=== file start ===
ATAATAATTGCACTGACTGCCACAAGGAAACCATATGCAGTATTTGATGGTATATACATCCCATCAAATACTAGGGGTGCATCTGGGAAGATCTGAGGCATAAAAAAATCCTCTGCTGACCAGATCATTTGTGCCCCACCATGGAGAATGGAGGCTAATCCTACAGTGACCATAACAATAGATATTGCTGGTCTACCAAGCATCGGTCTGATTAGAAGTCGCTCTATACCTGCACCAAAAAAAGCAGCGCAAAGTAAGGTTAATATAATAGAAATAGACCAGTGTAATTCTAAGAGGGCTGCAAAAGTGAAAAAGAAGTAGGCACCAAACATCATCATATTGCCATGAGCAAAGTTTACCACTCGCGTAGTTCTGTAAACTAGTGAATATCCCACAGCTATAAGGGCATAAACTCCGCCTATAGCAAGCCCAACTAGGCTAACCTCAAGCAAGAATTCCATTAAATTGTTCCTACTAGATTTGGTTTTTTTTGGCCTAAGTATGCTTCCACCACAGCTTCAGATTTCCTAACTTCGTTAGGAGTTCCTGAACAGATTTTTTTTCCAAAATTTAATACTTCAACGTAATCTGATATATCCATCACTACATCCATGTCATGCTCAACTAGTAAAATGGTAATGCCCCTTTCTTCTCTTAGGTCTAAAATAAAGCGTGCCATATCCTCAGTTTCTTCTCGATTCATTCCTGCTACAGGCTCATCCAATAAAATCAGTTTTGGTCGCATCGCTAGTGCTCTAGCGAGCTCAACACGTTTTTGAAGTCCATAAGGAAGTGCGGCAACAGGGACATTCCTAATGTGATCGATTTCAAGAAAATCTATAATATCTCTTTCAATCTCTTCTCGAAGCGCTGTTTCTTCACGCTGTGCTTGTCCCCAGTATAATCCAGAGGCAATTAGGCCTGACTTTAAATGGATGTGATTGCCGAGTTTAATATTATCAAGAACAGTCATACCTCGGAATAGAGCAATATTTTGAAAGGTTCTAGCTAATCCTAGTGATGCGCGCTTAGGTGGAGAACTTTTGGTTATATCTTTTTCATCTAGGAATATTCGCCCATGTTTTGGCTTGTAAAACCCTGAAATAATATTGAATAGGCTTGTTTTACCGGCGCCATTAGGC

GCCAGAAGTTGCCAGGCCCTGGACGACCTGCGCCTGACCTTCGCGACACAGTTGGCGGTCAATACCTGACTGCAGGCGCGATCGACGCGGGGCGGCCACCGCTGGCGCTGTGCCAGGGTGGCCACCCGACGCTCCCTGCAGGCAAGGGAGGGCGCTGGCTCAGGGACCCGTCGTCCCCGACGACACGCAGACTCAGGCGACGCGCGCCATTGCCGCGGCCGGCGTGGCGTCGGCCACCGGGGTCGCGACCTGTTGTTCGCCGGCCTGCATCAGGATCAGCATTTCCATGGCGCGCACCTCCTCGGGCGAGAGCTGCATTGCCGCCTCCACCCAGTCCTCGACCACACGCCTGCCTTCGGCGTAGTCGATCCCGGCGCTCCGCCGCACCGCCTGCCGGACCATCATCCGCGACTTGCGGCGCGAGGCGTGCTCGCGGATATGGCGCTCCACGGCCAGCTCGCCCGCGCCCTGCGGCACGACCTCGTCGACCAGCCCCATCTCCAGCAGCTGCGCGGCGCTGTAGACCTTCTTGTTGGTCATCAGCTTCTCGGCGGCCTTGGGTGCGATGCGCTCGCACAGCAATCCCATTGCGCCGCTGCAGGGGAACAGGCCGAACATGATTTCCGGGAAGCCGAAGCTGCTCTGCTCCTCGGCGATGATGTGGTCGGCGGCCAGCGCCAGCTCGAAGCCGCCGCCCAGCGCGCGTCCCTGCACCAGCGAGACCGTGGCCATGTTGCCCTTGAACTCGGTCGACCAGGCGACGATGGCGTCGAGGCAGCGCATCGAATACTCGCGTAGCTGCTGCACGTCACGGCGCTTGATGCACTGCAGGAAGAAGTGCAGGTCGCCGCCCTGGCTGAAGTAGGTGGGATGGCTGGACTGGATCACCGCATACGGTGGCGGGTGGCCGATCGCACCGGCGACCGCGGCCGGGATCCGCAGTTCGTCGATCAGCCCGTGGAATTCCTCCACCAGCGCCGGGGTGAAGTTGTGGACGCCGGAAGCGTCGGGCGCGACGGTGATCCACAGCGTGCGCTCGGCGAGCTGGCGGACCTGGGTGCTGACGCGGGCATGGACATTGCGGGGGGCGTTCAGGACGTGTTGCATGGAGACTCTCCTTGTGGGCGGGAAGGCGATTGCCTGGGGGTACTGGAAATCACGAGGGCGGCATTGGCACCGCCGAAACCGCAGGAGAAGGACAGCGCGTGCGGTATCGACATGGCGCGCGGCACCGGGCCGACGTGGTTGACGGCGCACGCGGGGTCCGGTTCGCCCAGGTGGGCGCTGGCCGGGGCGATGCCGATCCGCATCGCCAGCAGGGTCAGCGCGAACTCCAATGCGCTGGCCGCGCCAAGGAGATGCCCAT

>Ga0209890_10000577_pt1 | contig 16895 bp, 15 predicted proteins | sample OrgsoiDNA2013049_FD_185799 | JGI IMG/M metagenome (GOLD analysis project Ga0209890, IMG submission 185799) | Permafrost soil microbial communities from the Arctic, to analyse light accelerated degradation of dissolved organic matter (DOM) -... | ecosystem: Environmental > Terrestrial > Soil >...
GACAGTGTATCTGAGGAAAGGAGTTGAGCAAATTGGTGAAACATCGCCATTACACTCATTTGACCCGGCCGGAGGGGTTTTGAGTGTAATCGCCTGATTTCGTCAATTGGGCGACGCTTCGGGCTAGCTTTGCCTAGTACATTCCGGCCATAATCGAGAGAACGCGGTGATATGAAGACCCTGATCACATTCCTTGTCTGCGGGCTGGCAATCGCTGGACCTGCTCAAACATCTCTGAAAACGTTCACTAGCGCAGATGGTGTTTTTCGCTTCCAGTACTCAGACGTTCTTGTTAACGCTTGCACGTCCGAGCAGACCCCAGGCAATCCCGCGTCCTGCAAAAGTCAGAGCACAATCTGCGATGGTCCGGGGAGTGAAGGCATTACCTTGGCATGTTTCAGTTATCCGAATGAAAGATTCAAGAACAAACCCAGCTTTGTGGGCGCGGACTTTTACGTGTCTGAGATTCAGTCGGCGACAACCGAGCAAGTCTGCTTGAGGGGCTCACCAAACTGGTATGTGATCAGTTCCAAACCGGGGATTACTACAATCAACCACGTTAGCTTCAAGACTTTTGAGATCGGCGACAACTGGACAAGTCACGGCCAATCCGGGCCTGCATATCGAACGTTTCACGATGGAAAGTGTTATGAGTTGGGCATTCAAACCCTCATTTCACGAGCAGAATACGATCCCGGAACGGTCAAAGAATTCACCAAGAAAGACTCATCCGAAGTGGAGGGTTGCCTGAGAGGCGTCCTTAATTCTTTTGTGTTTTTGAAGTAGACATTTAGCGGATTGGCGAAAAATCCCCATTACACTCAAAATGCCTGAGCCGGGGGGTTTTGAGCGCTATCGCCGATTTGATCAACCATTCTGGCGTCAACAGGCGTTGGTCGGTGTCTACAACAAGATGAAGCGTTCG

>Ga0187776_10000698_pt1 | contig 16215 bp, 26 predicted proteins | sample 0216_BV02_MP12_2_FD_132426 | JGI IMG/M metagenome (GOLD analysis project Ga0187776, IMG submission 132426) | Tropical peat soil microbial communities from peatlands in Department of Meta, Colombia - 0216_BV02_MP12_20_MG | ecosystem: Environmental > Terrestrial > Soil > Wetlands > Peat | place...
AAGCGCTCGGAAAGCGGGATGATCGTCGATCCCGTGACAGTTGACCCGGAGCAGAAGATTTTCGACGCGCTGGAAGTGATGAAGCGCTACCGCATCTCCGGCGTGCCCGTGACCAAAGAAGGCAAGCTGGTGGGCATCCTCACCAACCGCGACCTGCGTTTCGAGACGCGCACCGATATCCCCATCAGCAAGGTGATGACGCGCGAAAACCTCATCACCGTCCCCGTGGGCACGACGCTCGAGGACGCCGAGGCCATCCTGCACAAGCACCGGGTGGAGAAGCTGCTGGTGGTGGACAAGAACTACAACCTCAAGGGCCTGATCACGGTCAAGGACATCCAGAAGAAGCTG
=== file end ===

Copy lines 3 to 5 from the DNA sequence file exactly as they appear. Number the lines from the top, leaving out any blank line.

>Ga0209890_10000577_pt1 | contig 16895 bp, 15 predicted proteins | sample OrgsoiDNA2013049_FD_185799 | JGI IMG/M metagenome (GOLD analysis project Ga0209890, IMG submission 185799) | Permafrost soil microbial communities from the Arctic, to analyse light accelerated degradation of dissolved organic matter (DOM) -... | ecosystem: Environmental > Terrestrial > Soil >...
GACAGTGTATCTGAGGAAAGGAGTTGAGCAAATTGGTGAAACATCGCCATTACACTCATTTGACCCGGCCGGAGGGGTTTTGAGTGTAATCGCCTGATTTCGTCAATTGGGCGACGCTTCGGGCTAGCTTTGCCTAGTACATTCCGGCCATAATCGAGAGAACGCGGTGATATGAAGACCCTGATCACATTCCTTGTCTGCGGGCTGGCAATCGCTGGACCTGCTCAAACATCTCTGAAAACGTTCACTAGCGCAGATGGTGTTTTTCGCTTCCAGTACTCAGACGTTCTTGTTAACGCTTGCACGTCCGAGCAGACCCCAGGCAATCCCGCGTCCTGCAAAAGTCAGAGCACAATCTGCGATGGTCCGGGGAGTGAAGGCATTACCTTGGCATGTTTCAGTTATCCGAATGAAAGATTCAAGAACAAACCCAGCTTTGTGGGCGCGGACTTTTACGTGTCTGAGATTCAGTCGGCGACAACCGAGCAAGTCTGCTTGAGGGGCTCACCAAACTGGTATGTGATCAGTTCCAAACCGGGGATTACTACAATCAACCACGTTAGCTTCAAGACTTTTGAGATCGGCGACAACTGGACAAGTCACGGCCAATCCGGGCCTGCATATCGAACGTTTCACGATGGAAAGTGTTATGAGTTGGGCATTCAAACCCTCATTTCACGAGCAGAATACGATCCCGGAACGGTCAAAGAATTCACCAAGAAAGACTCATCCGAAGTGGAGGGTTGCCTGAGAGGCGTCCTTAATTCTTTTGTGTTTTTGAAGTAGACATTTAGCGGATTGGCGAAAAATCCCCATTACACTCAAAATGCCTGAGCCGGGGGGTTTTGAGCGCTATCGCCGATTTGATCAACCATTCTGGCGTCAACAGGCGTTGGTCGGTGTCTACAACAAGATGAAGCGTTCG

>Ga0187776_10000698_pt1 | contig 16215 bp, 26 predicted proteins | sample 0216_BV02_MP12_2_FD_132426 | JGI IMG/M metagenome (GOLD analysis project Ga0187776, IMG submission 132426) | Tropical peat soil microbial communities from peatlands in Department of Meta, Colombia - 0216_BV02_MP12_20_MG | ecosystem: Environmental > Terrestrial > Soil > Wetlands > Peat | place...